A Taste of Mexico
By: Justine Quart, Photos by Joseph Schnell, Design by Jenny Ji
This story is brought to you by the great people over at the Bold Italic. The Bold Italic is an online magazine, shop, and events hub in San Francisco. We celebrate the free-wheeling spirit of the city.
In the family of hard liquor, mezcal is the misunderstood and slightly inebriated grandfather to tequila. For decades, it has suffered an undeserved reputation for inducing spring-break judgment lapses, doubling as rocket fuel, and even containing mythical hallucinogenic properties.
There is a growing interest in the mysterious elixir within the San Francisco craft beverage industry. But mezcal’s local popularity is still in its infancy, and bartenders are working hard to introduce the smoky spirit as a bold alternative to tequila, scotch, or whiskey.
I once had a close run-in with the libation in the mountains of Mexico, but was too frightened to take a swig from an unmarked bottle. Since those early days of timidity, my taste buds have developed a penchant for adventurous flavors. I am determined to find the best mezcalerias in San Francisco to give the liquor a second shot.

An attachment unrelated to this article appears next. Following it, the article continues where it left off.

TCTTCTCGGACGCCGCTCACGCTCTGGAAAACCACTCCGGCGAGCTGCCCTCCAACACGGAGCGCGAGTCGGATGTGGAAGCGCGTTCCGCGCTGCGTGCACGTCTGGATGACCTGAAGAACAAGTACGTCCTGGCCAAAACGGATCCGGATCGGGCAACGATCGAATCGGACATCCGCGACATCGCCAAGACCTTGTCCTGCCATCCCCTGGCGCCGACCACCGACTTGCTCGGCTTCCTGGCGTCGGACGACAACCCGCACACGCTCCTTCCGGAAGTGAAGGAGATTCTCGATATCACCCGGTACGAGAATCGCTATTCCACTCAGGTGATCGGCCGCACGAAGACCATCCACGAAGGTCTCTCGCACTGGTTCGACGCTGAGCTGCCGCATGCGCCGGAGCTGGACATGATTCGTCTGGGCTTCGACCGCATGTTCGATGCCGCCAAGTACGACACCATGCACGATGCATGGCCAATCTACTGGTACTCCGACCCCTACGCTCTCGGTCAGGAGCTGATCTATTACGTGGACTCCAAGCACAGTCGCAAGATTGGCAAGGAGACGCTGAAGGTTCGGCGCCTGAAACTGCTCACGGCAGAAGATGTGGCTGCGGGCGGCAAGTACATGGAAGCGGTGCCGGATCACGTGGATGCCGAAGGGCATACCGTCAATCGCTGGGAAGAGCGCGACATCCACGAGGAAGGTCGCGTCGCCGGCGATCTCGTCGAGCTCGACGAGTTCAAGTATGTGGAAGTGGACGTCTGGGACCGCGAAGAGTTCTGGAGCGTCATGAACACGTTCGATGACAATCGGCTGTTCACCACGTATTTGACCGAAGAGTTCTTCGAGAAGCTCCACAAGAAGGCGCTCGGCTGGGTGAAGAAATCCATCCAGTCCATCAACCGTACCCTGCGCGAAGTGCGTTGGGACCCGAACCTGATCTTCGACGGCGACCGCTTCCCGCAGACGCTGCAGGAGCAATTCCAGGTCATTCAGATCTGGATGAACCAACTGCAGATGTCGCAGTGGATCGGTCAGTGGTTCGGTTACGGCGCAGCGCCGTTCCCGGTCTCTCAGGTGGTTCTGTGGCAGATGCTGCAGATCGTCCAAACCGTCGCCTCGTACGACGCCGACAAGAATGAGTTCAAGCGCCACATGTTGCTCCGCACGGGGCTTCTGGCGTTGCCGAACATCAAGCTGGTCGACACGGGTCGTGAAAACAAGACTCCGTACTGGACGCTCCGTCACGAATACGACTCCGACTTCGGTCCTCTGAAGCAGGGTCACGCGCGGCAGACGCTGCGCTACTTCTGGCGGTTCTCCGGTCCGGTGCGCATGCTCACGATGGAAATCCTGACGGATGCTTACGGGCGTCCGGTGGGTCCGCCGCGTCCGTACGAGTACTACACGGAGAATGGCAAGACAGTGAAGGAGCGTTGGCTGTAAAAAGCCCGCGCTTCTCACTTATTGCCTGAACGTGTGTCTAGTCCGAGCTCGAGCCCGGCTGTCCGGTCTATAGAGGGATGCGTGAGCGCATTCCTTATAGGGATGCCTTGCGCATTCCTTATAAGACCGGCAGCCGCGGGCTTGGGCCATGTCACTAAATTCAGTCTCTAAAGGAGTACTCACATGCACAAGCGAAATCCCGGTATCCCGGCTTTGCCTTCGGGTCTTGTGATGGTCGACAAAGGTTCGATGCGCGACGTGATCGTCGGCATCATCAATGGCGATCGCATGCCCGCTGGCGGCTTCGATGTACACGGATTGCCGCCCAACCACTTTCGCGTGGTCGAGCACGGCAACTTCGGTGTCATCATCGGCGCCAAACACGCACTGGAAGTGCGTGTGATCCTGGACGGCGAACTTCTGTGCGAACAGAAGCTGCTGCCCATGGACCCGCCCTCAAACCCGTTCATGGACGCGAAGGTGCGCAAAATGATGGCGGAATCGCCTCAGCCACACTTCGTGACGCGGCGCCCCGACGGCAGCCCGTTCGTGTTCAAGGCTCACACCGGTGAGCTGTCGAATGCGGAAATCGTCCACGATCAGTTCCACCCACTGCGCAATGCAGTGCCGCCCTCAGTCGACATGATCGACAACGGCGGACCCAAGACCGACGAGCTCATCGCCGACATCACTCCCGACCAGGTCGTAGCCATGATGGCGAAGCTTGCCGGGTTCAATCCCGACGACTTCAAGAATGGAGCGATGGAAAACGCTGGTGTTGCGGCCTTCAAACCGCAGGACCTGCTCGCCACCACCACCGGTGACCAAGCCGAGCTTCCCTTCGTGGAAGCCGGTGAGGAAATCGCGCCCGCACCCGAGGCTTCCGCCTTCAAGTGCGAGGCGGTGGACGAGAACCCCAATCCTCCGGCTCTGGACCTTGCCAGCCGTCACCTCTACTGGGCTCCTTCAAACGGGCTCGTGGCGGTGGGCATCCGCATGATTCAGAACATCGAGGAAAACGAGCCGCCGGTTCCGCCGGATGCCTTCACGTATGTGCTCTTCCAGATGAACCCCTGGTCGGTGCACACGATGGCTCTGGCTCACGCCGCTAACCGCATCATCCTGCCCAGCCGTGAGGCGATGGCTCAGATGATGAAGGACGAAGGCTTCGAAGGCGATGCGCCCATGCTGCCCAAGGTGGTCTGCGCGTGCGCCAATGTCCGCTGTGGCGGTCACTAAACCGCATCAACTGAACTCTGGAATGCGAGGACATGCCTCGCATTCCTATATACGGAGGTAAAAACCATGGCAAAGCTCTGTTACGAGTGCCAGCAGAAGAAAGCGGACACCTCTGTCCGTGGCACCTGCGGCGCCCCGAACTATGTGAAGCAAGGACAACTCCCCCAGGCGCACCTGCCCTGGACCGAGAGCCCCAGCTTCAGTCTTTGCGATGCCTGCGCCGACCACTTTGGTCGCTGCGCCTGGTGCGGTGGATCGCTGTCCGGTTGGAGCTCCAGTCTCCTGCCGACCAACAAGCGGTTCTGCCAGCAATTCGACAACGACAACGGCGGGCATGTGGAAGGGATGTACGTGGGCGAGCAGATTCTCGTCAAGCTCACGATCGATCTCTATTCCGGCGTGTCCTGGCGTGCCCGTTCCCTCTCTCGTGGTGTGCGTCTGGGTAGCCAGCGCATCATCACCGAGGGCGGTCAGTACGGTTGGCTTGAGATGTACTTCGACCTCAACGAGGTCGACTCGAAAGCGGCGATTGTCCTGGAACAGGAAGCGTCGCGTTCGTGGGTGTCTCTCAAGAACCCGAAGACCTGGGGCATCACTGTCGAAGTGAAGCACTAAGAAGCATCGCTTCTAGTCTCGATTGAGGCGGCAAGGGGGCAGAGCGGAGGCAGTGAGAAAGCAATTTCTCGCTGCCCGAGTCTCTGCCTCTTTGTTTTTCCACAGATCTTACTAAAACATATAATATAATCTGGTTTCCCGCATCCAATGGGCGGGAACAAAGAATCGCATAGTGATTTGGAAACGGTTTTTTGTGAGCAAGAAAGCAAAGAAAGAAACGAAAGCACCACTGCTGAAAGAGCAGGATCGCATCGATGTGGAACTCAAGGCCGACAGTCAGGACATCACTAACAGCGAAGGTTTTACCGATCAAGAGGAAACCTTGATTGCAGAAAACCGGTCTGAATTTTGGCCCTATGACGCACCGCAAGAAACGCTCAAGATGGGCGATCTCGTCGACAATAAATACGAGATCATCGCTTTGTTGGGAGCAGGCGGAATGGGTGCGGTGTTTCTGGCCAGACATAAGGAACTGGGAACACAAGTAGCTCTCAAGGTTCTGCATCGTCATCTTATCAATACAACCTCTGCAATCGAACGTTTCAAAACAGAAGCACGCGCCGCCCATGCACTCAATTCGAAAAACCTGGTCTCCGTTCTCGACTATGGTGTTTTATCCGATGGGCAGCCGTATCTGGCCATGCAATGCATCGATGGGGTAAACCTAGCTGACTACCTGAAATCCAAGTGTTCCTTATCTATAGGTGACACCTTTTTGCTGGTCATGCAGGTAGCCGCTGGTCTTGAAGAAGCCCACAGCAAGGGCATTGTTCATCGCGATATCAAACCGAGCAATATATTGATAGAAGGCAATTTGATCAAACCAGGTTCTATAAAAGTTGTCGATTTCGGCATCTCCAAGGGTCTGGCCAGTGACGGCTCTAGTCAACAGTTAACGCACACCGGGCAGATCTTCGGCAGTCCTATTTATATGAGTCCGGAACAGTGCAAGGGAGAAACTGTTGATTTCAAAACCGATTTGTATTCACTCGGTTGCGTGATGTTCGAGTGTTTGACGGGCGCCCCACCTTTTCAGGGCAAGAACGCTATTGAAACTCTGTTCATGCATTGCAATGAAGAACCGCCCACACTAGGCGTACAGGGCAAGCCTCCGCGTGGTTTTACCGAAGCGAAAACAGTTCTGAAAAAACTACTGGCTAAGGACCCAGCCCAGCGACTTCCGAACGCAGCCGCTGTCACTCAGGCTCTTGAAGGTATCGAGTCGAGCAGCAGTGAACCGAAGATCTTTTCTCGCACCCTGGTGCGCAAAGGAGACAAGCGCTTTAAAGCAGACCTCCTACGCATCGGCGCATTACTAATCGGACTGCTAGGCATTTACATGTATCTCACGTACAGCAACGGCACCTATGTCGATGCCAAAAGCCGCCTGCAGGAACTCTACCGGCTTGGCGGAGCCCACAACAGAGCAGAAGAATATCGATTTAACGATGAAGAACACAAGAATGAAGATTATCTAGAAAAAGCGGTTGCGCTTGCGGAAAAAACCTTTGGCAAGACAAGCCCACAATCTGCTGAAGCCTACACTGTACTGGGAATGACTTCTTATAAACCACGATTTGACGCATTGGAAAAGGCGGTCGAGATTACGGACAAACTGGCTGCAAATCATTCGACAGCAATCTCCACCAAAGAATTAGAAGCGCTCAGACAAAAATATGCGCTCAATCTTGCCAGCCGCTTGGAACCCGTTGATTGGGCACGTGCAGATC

On this expedition, I've enlisted the help of Susan Coss who not only writes about the artisanal spirit as part of Mezcalistas, but also travels to Oaxaca (the mecca of mezcal) several times a year to visit producers. She promises that with her savvy guidance, I will attain a better appreciation for the liquor.
We take a seat at the long wooden bar in Tres, just a few blocks from AT&T Park. While the darling of the establishment is undoubtedly the tequila list, mezcal is creeping into the lineup. Susan explains that the two spirits have different distillation and agave-selection processes that strongly impact the flavor of each. Our Guerrero-born bartender gladly assembles choices on the bar for us to try.